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Fibonacci Ratio, Golden Ratio, and 8:5


Date: 06/01/97 at 01:20:39
From: Kevin Brown
Subject: Fibonacci Sequences\Numbers and Golden Ratio

I was asked to measure and record the body lengths in a diagram. I was 
then asked to put them into a ratio and these are the ratios I got:

8:5
2:1
79:50
40:89
8:5

I was then asked to comment on the ratios. So far three of them are 
close to the 8:5 ratio (which is the Golden Ratio, isn't it?). Do you 
think they are all supposed to be the 8:5 ratio? If so, I'll have to 
measure it again.

Also, I am supposed to investigate whether this statement is 
mathematically true and why: 

The total number of keys in an octave on the piano, the number of 
white keys, and the number of black keys are all Fibonacci numbers.

I found out that there are 8 white keys per octave and 5 black keys 
per octave. Are these Fibonacci numbers? Why? I know that 8:5 is the 
Golden Ratio, but is it a Fibonacci number? 

Thank you for your time,
Kevin


Date: 06/01/97 at 06:02:16
From: Doctor Mitteldorf
Subject: Re: Fibonacci Sequences\Numbers and Golden Ratio

Dear Kevin,

You're thinking very well about this, but there's some information 
they're not giving you.  Also, sometimes questions just aren't asked 
very clearly - the teachers and also the people who write the 
textbooks are only human, and often they don't realize what it's like 
to be on the other side of the question.
   
The ratios of Fibonacci numbers are:
 
1/1     = 1
2/1     = 2
3/2     = 1.5
5/3     = 1.6666...
8/5     = 1.6
13/8    = 1.625
21/13   = 1.6153...
34/21   = 1.6190...
    
If you keep on going for a long time, the ratios settle down.  They 
all get closer and closer to a number without ever quite reaching it.  
There's a name for this phenomenon when it happens in math - it's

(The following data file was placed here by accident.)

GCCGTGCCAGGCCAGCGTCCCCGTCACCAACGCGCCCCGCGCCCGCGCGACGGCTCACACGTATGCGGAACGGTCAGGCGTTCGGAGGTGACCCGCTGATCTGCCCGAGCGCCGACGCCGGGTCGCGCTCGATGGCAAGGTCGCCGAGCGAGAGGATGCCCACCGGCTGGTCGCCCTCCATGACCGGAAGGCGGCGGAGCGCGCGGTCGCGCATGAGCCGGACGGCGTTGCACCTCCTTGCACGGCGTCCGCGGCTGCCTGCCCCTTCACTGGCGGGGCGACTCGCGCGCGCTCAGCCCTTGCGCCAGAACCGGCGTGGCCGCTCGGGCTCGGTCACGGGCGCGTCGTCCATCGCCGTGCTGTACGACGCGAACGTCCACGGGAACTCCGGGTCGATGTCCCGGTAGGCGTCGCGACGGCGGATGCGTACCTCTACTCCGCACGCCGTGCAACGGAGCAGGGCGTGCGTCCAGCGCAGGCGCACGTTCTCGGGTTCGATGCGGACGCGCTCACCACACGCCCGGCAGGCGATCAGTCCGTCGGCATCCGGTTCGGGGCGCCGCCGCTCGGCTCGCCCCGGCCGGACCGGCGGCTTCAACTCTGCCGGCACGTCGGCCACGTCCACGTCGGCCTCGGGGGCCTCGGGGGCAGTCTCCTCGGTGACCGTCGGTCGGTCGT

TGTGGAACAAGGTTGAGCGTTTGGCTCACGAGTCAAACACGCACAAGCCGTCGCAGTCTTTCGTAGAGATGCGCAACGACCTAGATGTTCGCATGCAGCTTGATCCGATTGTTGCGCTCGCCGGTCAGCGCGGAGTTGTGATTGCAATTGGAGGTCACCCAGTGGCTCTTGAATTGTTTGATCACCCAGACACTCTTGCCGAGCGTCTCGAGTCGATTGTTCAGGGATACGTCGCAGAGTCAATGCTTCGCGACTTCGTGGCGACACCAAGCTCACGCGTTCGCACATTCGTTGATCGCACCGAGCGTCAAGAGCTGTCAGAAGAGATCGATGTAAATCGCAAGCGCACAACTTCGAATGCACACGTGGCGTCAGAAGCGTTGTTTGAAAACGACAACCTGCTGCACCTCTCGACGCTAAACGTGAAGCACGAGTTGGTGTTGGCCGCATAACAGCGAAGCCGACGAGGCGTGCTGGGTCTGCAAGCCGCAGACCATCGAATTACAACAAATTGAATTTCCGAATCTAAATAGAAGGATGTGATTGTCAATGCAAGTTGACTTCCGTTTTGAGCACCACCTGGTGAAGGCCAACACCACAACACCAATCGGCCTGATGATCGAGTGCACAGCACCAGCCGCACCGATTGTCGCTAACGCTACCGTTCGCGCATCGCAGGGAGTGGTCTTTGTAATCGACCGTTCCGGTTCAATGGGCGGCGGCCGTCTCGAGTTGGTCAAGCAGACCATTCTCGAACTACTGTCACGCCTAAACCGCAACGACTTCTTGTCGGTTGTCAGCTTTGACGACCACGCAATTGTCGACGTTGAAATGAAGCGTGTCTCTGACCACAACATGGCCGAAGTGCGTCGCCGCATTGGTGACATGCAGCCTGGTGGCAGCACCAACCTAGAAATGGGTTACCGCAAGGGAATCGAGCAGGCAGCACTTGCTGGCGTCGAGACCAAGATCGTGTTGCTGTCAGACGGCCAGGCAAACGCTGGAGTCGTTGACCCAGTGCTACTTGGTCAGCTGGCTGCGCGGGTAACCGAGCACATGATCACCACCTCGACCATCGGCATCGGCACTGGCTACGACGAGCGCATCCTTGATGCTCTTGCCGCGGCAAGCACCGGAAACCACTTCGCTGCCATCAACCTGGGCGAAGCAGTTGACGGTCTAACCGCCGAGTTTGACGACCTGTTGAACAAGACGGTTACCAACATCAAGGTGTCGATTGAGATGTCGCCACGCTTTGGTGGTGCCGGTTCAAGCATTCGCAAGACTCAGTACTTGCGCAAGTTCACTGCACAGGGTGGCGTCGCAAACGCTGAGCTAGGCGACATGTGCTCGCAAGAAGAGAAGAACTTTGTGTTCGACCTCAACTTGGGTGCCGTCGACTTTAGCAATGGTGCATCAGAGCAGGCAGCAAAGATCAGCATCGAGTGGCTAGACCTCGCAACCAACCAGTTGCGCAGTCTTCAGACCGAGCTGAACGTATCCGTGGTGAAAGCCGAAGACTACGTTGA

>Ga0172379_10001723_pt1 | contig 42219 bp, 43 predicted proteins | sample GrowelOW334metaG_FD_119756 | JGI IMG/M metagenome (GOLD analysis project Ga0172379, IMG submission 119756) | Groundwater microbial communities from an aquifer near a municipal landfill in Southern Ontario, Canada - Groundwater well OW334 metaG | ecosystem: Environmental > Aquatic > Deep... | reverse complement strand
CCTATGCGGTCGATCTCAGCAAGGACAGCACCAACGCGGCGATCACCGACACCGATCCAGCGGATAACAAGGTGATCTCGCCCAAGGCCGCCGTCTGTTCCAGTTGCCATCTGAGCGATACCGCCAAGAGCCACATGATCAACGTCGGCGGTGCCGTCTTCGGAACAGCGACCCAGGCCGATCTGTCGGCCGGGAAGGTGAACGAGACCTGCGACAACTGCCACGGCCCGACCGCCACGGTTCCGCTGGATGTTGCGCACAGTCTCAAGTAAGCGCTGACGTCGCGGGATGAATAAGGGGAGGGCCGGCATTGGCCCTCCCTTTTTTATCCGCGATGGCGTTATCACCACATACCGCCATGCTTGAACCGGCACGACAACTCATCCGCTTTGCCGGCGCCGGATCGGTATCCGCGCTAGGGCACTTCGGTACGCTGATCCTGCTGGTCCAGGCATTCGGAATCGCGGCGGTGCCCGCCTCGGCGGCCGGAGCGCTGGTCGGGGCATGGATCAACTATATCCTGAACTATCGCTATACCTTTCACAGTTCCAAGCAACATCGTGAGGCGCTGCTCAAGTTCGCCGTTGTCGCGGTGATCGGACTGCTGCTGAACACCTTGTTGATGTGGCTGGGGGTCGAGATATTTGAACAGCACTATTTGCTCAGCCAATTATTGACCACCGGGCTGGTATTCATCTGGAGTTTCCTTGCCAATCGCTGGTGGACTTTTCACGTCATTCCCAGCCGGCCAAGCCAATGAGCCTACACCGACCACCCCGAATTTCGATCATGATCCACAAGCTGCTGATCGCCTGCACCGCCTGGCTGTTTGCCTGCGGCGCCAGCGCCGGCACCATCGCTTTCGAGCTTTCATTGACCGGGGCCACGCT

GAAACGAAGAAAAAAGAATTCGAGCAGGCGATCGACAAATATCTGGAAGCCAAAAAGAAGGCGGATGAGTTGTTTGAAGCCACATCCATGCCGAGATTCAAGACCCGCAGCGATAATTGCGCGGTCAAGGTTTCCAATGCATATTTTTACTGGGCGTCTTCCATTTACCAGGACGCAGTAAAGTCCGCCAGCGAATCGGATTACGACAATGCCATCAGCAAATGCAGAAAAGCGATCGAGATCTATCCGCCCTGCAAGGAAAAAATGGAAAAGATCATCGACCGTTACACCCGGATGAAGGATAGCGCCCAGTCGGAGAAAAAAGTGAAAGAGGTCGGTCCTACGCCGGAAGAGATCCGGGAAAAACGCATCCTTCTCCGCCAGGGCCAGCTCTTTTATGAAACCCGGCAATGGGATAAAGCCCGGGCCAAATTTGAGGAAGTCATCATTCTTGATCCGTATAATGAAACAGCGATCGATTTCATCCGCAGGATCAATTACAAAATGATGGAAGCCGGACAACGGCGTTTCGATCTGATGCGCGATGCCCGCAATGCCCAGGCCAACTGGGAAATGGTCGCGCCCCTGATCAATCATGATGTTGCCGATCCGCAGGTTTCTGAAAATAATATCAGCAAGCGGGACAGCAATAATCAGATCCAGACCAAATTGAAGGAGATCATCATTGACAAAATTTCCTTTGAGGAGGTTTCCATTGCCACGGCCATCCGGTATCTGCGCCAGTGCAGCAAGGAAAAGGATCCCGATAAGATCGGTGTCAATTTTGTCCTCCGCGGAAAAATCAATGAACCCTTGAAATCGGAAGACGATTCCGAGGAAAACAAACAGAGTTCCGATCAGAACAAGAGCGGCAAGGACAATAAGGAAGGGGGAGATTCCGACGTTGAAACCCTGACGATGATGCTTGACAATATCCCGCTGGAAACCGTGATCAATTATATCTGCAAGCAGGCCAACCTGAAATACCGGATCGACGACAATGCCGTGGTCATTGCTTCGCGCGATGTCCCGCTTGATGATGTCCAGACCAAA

called a "limit". You can say that the limiting ratio of Fibonacci 
numbers as the numbers get higher and higher is the definition of the 
Golden Ratio.  It's not exactly 8/5, but it's close.  The exact value 
of the Golden Ratio is (1+sqrt(5))/2, which is about 1.6180339...
    
I don't know if you've studied algebra yet, or if you know about 
quadratic equations and the tricks people use for solving them.  In 
case these things are familiar and interesting to you, here's a fact 
you might investigate: 
    
The ratios of Fibonacci numbers get closer and closer to the Golden
Ratio, but they never quite get there.  You can prove that if they DID 
ever get there, then they wouldn't change any more, but would stay 
equal to the Golden Ratio forever after that.  
     
Suppose you get to a Fibonacci number called a.  The next one is b, 
and the ratio b/a = (1+sqrt(5))/2.  Then the next Fibonacci number 
would be a+b, so the ratio of (a+b)/b would be what?  In other words, 
if b/a = (1+sqrt(5))/2, what is (a+b)/b?  Can you solve that?  Can you 
simplify your answer?  It comes out in a pretty cool way.

8/5 and 89/55 and 43/21 are all Fibonacci ratios, but they're not THE 
golden ratio.  I don't know what your teacher was thinking with those
examples s/he gave you.  Maybe s/he just wanted you to think about all 
this and then write about it.

An octave on the piano is really 5 black notes and 7 white ones.  You 
can make it 5 and 8 if you include the white notes at both ends.  But 
you could equally well make it 6 and 7 by including the black notes at 
both ends.  And in any case, by the time you got to 2 octaves or 3, 
you wouldn't have a true Fibonacci ratio any more.  I think this goes 
to show that some of the things people say about Fibonacci numbers are 
just superstition.  Same way some great astronomers of 500 years ago 
used to try to relate the ratios of the orbital diameters of different 
planets in our solar system to mathematical ratios from geometry.

-Doctor Mitteldorf,  The Math Forum
 Check out our web site!  http://mathforum.org/dr.math/   
    
Associated Topics:
High School Fibonacci Sequence/Golden Ratio

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